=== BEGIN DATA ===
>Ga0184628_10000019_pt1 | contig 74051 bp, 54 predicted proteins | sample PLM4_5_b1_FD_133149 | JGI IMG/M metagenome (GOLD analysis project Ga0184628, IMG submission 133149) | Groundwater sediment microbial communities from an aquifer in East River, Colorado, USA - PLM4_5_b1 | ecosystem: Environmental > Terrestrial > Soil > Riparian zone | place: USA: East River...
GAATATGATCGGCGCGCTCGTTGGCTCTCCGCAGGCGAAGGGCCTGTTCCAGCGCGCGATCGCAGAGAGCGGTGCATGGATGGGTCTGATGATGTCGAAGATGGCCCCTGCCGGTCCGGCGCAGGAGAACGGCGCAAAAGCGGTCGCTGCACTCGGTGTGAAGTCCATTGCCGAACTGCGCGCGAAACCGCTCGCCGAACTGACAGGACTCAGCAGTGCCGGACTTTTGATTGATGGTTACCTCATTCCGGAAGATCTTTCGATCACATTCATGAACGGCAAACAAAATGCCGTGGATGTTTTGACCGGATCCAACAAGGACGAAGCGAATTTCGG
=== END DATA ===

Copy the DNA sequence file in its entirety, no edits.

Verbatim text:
>Ga0184628_10000019_pt1 | contig 74051 bp, 54 predicted proteins | sample PLM4_5_b1_FD_133149 | JGI IMG/M metagenome (GOLD analysis project Ga0184628, IMG submission 133149) | Groundwater sediment microbial communities from an aquifer in East River, Colorado, USA - PLM4_5_b1 | ecosystem: Environmental > Terrestrial > Soil > Riparian zone | place: USA: East River...
GAATATGATCGGCGCGCTCGTTGGCTCTCCGCAGGCGAAGGGCCTGTTCCAGCGCGCGATCGCAGAGAGCGGTGCATGGATGGGTCTGATGATGTCGAAGATGGCCCCTGCCGGTCCGGCGCAGGAGAACGGCGCAAAAGCGGTCGCTGCACTCGGTGTGAAGTCCATTGCCGAACTGCGCGCGAAACCGCTCGCCGAACTGACAGGACTCAGCAGTGCCGGACTTTTGATTGATGGTTACCTCATTCCGGAAGATCTTTCGATCACATTCATGAACGGCAAACAAAATGCCGTGGATGTTTTGACCGGATCCAACAAGGACGAAGCGAATTTCGG